You see the camper that was stolen from you a few months ago next to a home on County Road D in Maplewood. You call the police and when the officer pulls up, you and he walk to the camper and see that a repair job you made with a unique set of bolts identifies it as yours. The officer goes in the camper and finds some of your property.
Then, when the property owner appears, the officer searches the garage with the homeowner’s consent and finds more of your property after the owner says he was storing the stolen camper for a friend.
Is this search and subsequent arrest of the homeowner legal?
No, the Minnesota Court of Appeals ruled today, throwing out the receiving stolen property conviction of Quentin Todd Chute.
The court overturned a lower court ruling that the initial search of the camper was permissible under the so-called “plain-view doctrine”, which allows police to search without a warrant if (1) the object’s incriminating nature is immediately apparent; (2) the police are legitimately in the position from which they view the object; and (3) the police have a lawful right of access to the object. In other words, by standing on County Road D, could the officer have determined the camper was stolen?
Edward J. Clearly, the chief judge of the Court of Appeals, ruled that until the officer and the camper’s owner walked onto the property to determine whether a unique repair job was visible, it was impossible to identify the camper.
And, Cleary ruled, the officer shouldn’t have even been on the driveway to view the camper.
“Like private citizens, an officer without a warrant has an implied license to enter the curtilage (land around a home) for the purpose of knocking on the home’s door,” Cleary wrote in his ruling on behalf of a three-judge panel. “However, police do not have a license to enter the curtilage where ‘their behavior objectively reveals a purpose to conduct a search.’ If the police enter the curtilage for the purpose of conducting a warrantless search, that search violates the Fourth Amendment.”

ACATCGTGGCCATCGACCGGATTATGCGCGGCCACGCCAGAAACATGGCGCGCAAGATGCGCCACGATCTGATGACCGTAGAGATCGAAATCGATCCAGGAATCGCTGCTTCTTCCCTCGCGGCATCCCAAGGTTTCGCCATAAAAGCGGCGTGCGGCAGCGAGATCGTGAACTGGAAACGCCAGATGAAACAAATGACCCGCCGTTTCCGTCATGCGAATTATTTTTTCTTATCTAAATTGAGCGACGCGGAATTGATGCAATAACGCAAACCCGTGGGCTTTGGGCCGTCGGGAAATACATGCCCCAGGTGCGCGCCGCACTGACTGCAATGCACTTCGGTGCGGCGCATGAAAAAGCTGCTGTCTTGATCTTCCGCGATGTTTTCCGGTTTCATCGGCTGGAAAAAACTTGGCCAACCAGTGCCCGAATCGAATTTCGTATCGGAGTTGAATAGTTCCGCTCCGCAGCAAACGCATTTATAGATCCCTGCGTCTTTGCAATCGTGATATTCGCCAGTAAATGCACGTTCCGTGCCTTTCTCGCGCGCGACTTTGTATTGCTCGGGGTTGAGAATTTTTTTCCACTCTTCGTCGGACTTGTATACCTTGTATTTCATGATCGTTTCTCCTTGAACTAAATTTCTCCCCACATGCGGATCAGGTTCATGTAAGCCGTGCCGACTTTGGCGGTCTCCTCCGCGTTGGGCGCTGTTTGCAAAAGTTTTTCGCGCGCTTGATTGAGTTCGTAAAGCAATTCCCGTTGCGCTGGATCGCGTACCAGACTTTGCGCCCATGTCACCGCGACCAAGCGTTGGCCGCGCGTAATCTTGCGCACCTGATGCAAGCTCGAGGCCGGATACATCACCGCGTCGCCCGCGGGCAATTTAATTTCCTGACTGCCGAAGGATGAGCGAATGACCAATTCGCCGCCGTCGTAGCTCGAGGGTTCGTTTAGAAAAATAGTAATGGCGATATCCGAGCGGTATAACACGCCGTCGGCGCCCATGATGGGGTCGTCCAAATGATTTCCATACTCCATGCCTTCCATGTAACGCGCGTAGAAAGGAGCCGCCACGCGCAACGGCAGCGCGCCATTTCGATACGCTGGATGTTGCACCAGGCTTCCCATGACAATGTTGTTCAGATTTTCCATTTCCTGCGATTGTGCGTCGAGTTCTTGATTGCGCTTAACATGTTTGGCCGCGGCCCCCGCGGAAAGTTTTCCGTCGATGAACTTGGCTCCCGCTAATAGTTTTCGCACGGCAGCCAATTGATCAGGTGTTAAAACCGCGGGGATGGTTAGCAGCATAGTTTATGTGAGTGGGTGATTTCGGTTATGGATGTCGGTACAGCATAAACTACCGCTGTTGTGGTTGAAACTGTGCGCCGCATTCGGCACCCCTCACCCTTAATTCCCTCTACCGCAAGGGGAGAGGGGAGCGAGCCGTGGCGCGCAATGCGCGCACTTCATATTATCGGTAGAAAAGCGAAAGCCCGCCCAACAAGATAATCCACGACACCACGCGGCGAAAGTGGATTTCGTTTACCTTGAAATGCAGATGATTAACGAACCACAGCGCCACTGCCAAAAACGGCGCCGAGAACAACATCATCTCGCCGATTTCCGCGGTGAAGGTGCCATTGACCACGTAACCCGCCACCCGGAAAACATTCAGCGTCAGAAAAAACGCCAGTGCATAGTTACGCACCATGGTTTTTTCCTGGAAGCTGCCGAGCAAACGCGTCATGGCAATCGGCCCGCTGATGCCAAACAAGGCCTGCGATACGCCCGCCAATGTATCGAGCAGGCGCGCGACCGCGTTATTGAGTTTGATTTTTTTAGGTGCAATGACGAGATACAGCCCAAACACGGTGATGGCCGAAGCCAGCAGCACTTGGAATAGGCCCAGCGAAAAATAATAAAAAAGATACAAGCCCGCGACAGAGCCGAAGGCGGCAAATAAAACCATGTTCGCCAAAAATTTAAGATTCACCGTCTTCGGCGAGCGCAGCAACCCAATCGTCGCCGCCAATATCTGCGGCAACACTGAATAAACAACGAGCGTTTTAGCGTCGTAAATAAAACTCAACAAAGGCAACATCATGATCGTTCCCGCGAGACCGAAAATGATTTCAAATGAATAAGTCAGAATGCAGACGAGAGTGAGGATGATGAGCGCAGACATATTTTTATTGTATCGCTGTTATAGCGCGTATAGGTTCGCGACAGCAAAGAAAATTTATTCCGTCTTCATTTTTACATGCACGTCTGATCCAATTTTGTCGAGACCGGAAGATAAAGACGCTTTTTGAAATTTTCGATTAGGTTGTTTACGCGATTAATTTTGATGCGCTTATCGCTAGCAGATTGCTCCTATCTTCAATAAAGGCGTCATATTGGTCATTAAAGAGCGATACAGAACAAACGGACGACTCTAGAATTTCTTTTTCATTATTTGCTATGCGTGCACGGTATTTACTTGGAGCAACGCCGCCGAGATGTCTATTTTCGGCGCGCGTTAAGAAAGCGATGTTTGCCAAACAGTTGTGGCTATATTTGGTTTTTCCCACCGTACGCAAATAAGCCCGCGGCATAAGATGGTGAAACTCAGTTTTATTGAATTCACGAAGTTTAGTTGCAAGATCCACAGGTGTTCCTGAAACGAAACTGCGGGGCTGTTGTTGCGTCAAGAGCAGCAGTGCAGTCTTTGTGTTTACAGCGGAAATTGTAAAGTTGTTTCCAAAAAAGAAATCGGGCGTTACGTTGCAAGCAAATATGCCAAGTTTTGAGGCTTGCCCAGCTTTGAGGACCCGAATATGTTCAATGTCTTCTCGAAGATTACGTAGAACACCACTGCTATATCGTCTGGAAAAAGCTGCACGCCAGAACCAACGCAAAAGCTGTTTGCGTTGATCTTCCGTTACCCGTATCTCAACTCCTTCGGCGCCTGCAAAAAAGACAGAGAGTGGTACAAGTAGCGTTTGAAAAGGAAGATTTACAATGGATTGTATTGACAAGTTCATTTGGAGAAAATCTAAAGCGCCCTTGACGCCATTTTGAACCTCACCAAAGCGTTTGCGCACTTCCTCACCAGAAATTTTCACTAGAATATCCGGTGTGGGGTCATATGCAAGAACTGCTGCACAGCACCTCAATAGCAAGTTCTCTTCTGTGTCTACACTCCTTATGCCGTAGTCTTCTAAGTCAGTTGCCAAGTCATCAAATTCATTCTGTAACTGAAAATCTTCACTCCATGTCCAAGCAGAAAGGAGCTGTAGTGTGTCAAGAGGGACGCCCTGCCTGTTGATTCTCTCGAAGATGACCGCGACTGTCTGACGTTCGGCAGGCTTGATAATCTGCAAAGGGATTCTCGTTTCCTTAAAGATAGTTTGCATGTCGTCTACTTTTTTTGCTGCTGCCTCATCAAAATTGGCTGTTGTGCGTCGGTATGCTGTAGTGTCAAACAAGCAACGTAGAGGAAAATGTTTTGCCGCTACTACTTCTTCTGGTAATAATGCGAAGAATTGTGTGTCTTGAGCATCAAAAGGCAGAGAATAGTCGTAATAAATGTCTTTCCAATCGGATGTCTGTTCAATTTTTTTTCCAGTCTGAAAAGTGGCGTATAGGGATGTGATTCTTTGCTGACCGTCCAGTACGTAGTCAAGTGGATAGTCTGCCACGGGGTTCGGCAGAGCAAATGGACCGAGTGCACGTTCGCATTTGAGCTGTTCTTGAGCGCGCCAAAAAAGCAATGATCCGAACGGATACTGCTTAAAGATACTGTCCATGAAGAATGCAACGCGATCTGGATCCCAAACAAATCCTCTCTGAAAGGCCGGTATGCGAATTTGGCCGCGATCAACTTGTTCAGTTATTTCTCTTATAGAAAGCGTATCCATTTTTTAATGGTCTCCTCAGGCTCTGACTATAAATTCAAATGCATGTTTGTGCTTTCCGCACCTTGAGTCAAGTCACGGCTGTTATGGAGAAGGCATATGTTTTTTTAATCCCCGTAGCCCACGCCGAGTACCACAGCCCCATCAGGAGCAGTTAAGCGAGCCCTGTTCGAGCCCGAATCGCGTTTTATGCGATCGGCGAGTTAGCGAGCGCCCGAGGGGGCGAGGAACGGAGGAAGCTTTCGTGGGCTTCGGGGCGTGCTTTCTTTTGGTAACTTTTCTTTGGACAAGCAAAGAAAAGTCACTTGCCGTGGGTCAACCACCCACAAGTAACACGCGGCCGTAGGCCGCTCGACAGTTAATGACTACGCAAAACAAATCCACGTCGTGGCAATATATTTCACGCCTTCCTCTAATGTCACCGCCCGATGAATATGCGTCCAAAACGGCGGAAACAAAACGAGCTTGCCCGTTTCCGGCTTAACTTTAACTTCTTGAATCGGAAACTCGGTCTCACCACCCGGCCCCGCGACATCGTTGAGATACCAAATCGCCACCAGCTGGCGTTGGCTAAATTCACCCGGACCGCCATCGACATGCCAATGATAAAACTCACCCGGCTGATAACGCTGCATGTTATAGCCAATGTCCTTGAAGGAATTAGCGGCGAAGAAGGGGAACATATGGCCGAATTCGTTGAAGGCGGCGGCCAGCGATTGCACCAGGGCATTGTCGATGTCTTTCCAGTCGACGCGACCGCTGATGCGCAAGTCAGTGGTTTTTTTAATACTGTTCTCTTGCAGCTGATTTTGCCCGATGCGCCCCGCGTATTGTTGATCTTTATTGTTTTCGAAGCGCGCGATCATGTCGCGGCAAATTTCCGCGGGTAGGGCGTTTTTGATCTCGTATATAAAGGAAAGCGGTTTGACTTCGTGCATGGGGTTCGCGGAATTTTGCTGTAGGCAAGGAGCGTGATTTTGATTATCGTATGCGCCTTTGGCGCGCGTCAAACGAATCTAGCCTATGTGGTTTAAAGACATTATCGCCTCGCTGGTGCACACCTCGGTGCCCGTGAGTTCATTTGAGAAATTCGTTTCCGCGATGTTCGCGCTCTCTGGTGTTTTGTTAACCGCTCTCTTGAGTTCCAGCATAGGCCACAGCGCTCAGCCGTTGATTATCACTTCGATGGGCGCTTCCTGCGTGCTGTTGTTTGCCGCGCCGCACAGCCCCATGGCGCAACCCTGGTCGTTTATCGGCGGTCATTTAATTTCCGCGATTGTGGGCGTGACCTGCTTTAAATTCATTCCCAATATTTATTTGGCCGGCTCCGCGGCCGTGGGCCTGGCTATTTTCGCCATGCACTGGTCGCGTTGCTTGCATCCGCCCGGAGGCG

The district court found that appellant’s property contained two driveways. One driveway was at least partially asphalt and led to a garage, while the other was dirt and appeared to be used by cars carrying persons to the backdoor entrance to appellant’s house and garage. After B.W.F. pointed to the camper from a spot on County Road D at the end of the driveway, the officer parked his squad some way into the dirt driveway.
Rather than immediately approaching the front entrance of appellant’s house, the officer chose to walk with B.W.F. (the camper’s rightful owner) down the dirt driveway toward the camper. This choice suggests that the officer entered appellant’s property for the purpose of conducting a search.
The officer also performed several acts to identify the camper as B.W.F.’s stolen property before attempting to contact appellant.
After arriving at a spot on the driveway next to the camper, the officer determined that the license plate had been removed. He checked the front of the camper, noted that the VIN was removed, and called the camper manufacturer to determine if the VIN might be stamped in another location. The officer learned that a partial VIN was stamped on the metal frame and located it.
The officer went into the camper and found an item of personal property belonging to B.W.F. The officer then heard a noise coming from the garage, walked to the garage door, and knocked.
The officer testified, “Once I verified it was the stolen camper, [I] tried to make contact with the homeowner.” The officer’s behavior in inspecting and entering the camper before seeking the property owner objectively reveals that he entered appellant’s property to conduct a warrantless search.
Because the officer entered the dirt driveway for an improper purpose, his presence there was not lawful and the plain-view exception does not apply.
The officer’s search of the camper violated the Fourth Amendment.